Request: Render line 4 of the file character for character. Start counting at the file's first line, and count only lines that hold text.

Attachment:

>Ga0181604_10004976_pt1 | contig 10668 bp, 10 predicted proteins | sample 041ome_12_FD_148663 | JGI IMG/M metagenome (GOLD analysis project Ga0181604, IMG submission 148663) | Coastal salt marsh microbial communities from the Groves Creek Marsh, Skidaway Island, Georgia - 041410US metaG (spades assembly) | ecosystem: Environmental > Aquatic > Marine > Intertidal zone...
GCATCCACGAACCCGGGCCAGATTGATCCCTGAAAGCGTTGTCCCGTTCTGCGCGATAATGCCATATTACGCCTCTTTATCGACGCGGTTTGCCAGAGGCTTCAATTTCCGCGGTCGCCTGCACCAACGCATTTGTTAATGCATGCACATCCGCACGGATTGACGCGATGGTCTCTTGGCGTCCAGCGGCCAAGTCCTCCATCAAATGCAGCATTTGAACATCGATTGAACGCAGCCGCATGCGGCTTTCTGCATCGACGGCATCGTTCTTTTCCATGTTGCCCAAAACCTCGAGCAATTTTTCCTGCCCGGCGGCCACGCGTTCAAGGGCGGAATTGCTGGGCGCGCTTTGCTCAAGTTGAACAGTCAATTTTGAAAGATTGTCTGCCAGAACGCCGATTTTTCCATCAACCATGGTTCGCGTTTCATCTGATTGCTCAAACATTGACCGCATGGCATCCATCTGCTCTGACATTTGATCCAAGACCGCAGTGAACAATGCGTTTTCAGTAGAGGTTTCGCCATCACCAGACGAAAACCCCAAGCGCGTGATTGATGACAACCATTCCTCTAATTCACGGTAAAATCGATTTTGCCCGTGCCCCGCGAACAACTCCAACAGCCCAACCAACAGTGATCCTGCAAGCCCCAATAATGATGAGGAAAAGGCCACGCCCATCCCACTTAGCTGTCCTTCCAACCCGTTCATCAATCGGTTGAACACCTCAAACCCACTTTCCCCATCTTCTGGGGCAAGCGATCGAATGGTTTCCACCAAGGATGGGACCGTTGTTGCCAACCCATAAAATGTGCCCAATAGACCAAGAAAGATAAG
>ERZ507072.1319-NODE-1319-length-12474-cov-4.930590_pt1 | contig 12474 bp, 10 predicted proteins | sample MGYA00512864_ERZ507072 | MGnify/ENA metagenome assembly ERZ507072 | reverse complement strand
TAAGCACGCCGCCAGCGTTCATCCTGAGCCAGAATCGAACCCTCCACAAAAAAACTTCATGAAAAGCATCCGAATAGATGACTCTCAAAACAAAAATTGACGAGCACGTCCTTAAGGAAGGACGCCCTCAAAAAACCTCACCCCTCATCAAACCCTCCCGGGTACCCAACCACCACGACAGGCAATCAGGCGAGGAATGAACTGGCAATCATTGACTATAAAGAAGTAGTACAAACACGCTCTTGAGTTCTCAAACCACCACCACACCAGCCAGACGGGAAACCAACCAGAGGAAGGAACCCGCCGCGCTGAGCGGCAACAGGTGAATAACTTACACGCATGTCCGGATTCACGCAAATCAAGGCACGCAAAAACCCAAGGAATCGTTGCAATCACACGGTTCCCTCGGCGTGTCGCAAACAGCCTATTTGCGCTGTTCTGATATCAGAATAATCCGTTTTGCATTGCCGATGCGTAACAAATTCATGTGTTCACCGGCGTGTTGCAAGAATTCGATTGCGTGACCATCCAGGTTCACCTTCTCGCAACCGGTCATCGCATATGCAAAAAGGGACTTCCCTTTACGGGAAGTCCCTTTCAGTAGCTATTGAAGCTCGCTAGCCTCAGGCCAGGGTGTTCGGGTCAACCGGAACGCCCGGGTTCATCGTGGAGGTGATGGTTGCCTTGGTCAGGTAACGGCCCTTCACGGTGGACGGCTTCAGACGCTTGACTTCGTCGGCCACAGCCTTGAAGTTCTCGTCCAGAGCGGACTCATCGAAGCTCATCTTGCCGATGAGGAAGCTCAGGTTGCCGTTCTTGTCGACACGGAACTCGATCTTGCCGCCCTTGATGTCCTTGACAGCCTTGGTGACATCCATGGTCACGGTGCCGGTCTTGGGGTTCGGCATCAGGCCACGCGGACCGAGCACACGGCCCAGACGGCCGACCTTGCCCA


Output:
TAAGCACGCCGCCAGCGTTCATCCTGAGCCAGAATCGAACCCTCCACAAAAAAACTTCATGAAAAGCATCCGAATAGATGACTCTCAAAACAAAAATTGACGAGCACGTCCTTAAGGAAGGACGCCCTCAAAAAACCTCACCCCTCATCAAACCCTCCCGGGTACCCAACCACCACGACAGGCAATCAGGCGAGGAATGAACTGGCAATCATTGACTATAAAGAAGTAGTACAAACACGCTCTTGAGTTCTCAAACCACCACCACACCAGCCAGACGGGAAACCAACCAGAGGAAGGAACCCGCCGCGCTGAGCGGCAACAGGTGAATAACTTACACGCATGTCCGGATTCACGCAAATCAAGGCACGCAAAAACCCAAGGAATCGTTGCAATCACACGGTTCCCTCGGCGTGTCGCAAACAGCCTATTTGCGCTGTTCTGATATCAGAATAATCCGTTTTGCATTGCCGATGCGTAACAAATTCATGTGTTCACCGGCGTGTTGCAAGAATTCGATTGCGTGACCATCCAGGTTCACCTTCTCGCAACCGGTCATCGCATATGCAAAAAGGGACTTCCCTTTACGGGAAGTCCCTTTCAGTAGCTATTGAAGCTCGCTAGCCTCAGGCCAGGGTGTTCGGGTCAACCGGAACGCCCGGGTTCATCGTGGAGGTGATGGTTGCCTTGGTCAGGTAACGGCCCTTCACGGTGGACGGCTTCAGACGCTTGACTTCGTCGGCCACAGCCTTGAAGTTCTCGTCCAGAGCGGACTCATCGAAGCTCATCTTGCCGATGAGGAAGCTCAGGTTGCCGTTCTTGTCGACACGGAACTCGATCTTGCCGCCCTTGATGTCCTTGACAGCCTTGGTGACATCCATGGTCACGGTGCCGGTCTTGGGGTTCGGCATCAGGCCACGCGGACCGAGCACACGGCCCAGACGGCCGACCTTGCCCA